Jerome October 13, 2012 at 3:58 am

Never heared of mcquaid being banned before!? Any more info?

Bryan October 13, 2012 at 8:00 am

Banned for life by the IOC, along with others, for racing in South Africa. I am not sure, but I think he used a false name.

Andy WRX October 13, 2012 at 9:38 pm

See this http://www.podiumcafe.com/2010/12/1/1849367/blacklegs-in-south-africa

Amusing that a man banned from competing in the Olympics now involved in organising the cycling in it…

ChrisO October 14, 2012 at 12:50 pm

That fact tells you everything you need to know about the depth of his morals.

Who cares about racism when you get a free holiday.

The SkullKrusher October 12, 2012 at 9:48 pm

Bruyneel “Quits” is more like it. Being asked to leave is not the same as quitting. Even if he owns part of the team, I’m sure a person still claiming their innocence wouldn’t leave.

Dan October 12, 2012 at 9:49 pm

That is exciting to hear that Stapleton may come back. He is a class act. I wish he were the UCI president.

I love this part, “you wonder if Bruyneel is tempted to reveal where some of the bodies are buried when it comes to his time managing Contador or to give his side to why payments were made to the UCI’s anti-doping effort.”

Oh man! That would be awesome! I hope this turns into a circular firing squad.

Jerome October 13, 2012 at 4:00 am

I was thinking of Stapleton for president as well! Anywhere we can start a petition?

steppings October 12, 2012 at 11:10 pm

Goodbye Bruyneel and hopefully good riddance.

Dave October 12, 2012 at 11:17 pm

Having Bob Stapleton at RSNT could be a good move, but Fabian Cancellara’s position seems fairly untenable if Bruyneel continues to have any involvement at all with the team.

Curious? October 12, 2012 at 11:50 pm

I think they should go get Steve Bauer. He could bring across half of the SpiderTech crew and they would have a great team.

Canadian October 13, 2012 at 2:25 am

+1

Chris October 13, 2012 at 4:10 pm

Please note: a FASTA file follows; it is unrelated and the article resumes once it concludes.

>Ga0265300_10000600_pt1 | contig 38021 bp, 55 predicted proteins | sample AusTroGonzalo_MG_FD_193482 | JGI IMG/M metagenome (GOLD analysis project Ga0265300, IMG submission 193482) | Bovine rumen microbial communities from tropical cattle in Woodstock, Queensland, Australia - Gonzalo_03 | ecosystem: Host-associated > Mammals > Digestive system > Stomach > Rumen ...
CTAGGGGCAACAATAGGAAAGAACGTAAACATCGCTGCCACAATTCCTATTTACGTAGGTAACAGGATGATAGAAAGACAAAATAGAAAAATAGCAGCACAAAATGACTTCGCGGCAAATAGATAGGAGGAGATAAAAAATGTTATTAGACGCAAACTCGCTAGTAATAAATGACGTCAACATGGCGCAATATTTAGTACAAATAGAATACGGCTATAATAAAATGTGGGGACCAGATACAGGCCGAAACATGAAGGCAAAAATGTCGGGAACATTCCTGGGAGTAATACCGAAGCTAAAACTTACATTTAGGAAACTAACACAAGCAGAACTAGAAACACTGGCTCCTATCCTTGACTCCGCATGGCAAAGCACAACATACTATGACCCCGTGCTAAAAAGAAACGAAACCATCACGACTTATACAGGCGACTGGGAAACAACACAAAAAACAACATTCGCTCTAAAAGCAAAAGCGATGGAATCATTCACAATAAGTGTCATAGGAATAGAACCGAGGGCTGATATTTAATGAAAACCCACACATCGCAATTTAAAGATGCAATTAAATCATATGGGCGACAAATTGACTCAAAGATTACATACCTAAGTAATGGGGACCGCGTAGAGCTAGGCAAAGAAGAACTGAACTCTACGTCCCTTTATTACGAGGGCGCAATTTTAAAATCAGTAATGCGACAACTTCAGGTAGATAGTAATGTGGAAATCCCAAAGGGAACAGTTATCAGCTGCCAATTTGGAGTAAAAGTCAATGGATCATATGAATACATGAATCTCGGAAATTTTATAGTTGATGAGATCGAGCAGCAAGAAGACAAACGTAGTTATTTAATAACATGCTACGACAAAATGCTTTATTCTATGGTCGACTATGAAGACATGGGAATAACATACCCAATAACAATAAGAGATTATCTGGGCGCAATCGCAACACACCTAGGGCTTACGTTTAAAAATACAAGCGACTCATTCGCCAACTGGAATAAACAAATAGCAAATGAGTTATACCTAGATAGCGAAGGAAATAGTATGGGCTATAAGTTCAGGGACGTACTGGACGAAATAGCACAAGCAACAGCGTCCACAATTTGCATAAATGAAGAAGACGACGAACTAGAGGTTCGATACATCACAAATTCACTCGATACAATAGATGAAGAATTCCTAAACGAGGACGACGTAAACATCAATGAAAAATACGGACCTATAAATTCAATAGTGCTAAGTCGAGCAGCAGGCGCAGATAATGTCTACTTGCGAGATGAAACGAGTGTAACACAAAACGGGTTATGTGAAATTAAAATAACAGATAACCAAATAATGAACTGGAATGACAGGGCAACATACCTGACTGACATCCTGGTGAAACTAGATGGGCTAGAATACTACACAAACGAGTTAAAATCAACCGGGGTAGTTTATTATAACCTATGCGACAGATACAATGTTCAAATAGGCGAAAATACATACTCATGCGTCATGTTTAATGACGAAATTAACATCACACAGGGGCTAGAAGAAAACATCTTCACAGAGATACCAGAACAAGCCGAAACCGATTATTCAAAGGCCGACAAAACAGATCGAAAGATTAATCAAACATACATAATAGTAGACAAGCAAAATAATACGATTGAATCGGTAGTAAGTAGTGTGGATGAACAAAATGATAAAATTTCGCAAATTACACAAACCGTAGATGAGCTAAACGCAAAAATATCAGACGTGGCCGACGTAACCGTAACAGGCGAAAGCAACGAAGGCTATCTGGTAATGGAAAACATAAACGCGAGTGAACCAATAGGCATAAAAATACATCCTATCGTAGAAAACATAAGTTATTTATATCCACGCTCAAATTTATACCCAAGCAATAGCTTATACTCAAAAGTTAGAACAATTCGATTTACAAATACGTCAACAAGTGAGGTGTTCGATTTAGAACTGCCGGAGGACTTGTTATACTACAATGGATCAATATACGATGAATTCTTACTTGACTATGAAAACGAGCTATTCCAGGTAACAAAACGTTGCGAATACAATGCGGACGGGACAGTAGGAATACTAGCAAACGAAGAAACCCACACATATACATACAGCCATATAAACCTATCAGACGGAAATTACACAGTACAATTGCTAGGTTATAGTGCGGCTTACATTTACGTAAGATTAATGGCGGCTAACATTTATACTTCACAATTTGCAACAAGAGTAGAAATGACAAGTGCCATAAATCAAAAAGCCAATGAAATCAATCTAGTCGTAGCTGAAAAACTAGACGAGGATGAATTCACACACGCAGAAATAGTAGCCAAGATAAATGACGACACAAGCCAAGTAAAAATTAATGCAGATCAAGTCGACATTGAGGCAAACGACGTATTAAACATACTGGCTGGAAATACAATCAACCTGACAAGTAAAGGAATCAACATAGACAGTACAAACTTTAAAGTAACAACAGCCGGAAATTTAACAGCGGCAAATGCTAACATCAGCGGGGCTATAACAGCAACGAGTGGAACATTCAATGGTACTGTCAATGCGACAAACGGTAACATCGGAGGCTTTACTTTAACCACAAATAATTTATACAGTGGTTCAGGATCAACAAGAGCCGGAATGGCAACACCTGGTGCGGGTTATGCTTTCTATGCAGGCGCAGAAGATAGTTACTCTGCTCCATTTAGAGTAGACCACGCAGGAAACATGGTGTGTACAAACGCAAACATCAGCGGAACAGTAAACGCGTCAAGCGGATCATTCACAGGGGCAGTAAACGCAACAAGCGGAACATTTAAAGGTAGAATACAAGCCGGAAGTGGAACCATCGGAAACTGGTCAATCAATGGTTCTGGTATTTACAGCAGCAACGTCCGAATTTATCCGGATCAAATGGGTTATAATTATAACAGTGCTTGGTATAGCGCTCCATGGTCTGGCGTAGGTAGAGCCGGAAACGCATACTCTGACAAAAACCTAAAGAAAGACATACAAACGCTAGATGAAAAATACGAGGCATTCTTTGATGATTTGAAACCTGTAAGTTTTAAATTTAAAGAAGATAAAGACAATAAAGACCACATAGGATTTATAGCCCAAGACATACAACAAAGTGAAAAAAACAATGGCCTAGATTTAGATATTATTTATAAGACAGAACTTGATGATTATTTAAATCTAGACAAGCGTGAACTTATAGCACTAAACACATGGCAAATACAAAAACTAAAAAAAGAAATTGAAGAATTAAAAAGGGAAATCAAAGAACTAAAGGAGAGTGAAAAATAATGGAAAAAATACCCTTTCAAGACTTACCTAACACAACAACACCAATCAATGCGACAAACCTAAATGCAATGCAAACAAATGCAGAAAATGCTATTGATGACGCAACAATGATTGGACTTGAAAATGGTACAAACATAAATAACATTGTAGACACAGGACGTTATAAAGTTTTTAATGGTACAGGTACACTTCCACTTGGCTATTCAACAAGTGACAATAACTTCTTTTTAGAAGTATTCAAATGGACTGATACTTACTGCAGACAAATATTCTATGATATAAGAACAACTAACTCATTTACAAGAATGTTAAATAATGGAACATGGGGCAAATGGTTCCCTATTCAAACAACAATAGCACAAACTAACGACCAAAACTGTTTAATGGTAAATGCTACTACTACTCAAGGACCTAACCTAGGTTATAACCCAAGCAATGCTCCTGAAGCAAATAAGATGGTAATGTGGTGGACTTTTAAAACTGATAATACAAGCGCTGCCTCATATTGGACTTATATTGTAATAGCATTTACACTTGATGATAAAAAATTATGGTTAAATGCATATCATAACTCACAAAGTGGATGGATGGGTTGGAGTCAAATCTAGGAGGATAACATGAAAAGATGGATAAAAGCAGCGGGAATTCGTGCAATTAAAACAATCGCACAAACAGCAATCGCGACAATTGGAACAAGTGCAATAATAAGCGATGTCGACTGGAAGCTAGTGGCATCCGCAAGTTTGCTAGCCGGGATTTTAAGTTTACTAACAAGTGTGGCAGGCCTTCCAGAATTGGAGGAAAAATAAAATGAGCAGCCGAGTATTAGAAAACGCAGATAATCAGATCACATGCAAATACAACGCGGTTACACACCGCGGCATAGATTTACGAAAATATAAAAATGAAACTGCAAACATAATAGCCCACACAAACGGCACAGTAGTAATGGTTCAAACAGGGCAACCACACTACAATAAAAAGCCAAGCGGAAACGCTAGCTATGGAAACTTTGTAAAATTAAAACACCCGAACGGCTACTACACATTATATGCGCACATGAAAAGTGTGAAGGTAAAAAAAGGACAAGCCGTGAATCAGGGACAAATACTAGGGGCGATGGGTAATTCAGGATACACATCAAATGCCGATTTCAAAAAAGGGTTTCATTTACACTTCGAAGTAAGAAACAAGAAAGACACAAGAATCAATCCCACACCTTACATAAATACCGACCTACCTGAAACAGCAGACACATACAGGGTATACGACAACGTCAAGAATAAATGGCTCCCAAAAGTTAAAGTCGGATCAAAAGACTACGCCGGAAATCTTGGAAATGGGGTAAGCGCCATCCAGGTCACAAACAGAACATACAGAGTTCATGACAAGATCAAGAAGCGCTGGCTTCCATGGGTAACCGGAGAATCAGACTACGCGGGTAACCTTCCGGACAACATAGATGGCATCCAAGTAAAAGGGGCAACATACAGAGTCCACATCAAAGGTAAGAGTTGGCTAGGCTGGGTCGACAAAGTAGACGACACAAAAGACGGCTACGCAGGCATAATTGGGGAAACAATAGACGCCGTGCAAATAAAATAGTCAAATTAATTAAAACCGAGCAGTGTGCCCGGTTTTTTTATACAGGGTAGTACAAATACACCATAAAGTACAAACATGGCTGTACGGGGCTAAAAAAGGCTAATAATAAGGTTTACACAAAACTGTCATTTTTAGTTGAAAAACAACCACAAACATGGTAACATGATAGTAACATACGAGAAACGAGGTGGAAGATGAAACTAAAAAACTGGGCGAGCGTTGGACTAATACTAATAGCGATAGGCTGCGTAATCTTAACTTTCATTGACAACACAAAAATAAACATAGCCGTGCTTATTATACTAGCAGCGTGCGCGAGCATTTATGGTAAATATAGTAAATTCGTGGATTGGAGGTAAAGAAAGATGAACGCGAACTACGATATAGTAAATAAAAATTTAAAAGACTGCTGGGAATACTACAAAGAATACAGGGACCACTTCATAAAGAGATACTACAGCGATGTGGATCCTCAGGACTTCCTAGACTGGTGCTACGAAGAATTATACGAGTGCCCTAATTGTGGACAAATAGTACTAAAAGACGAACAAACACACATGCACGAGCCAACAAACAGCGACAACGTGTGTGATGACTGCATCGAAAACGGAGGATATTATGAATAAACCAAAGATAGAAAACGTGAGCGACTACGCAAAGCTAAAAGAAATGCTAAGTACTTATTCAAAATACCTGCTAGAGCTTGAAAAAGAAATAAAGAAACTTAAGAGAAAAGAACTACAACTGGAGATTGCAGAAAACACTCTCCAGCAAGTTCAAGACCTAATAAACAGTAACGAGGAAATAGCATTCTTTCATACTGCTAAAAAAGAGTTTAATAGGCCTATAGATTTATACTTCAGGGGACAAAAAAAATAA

+2

Playvelo October 14, 2012 at 6:33 am

I like Steve. I wonder what sort of questions that would raise since Steve was on the same ’95 Motorola team with Lance, Andreu, Livingston, Hincapie, and Merckx among others.

lfx October 13, 2012 at 12:09 am

It would not surprise at all if the reason Bruyneel chose arbitration was that he said to certain people “make this go away or we all go down with the ship”. If anyone knows where the bodies are buried it is Johan. He appears to the casual observer just narcissistic enough to bring the whole house of cards down with him. Hopefully he doesn’t damage the sport any more before the door hits him on the way out. There is still a lot to be played out, though i admit i’d expected a bit more defiance and %^$ you from him before the arbitration.

Anonymous October 13, 2012 at 12:29 am

It’s hard to see what JB’s defense is. He always struck me as the kind of person whose arrogance has no bounds. Maybe that is blinding him to the inevitable. Perhaps he also has less to lose. He has nowhere near Lance’s wealth to sustain a pleasant life without employment, a chatitable cause to focus on, or continued support of diehard fans and sponsors. So, he might as well fight to the end since he doesn’t have much to retreat to.

TM October 13, 2012 at 1:17 am

Bruyneel looks like the Grinch

Anonymous October 13, 2012 at 2:00 am

Bruyneel thinks that the public announcement was unfair as he is being tried without explaining himself. Not so when RSN made a public statement about Frank?